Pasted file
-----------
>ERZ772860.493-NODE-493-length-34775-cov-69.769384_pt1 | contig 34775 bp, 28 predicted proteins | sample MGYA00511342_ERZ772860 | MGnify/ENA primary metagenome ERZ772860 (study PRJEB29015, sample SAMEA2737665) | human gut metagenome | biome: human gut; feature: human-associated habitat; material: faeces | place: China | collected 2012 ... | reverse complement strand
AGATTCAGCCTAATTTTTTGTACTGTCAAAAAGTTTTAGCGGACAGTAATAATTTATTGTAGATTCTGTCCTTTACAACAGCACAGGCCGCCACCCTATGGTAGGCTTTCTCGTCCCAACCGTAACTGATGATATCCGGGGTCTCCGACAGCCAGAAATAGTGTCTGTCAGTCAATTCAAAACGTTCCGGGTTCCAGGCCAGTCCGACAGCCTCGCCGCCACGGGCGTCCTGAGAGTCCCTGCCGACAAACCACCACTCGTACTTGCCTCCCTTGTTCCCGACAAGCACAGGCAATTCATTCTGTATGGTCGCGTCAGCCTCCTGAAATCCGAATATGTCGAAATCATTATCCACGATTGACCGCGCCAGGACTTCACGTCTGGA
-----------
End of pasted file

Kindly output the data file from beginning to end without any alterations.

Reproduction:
>ERZ772860.493-NODE-493-length-34775-cov-69.769384_pt1 | contig 34775 bp, 28 predicted proteins | sample MGYA00511342_ERZ772860 | MGnify/ENA primary metagenome ERZ772860 (study PRJEB29015, sample SAMEA2737665) | human gut metagenome | biome: human gut; feature: human-associated habitat; material: faeces | place: China | collected 2012 ... | reverse complement strand
AGATTCAGCCTAATTTTTTGTACTGTCAAAAAGTTTTAGCGGACAGTAATAATTTATTGTAGATTCTGTCCTTTACAACAGCACAGGCCGCCACCCTATGGTAGGCTTTCTCGTCCCAACCGTAACTGATGATATCCGGGGTCTCCGACAGCCAGAAATAGTGTCTGTCAGTCAATTCAAAACGTTCCGGGTTCCAGGCCAGTCCGACAGCCTCGCCGCCACGGGCGTCCTGAGAGTCCCTGCCGACAAACCACCACTCGTACTTGCCTCCCTTGTTCCCGACAAGCACAGGCAATTCATTCTGTATGGTCGCGTCAGCCTCCTGAAATCCGAATATGTCGAAATCATTATCCACGATTGACCGCGCCAGGACTTCACGTCTGGA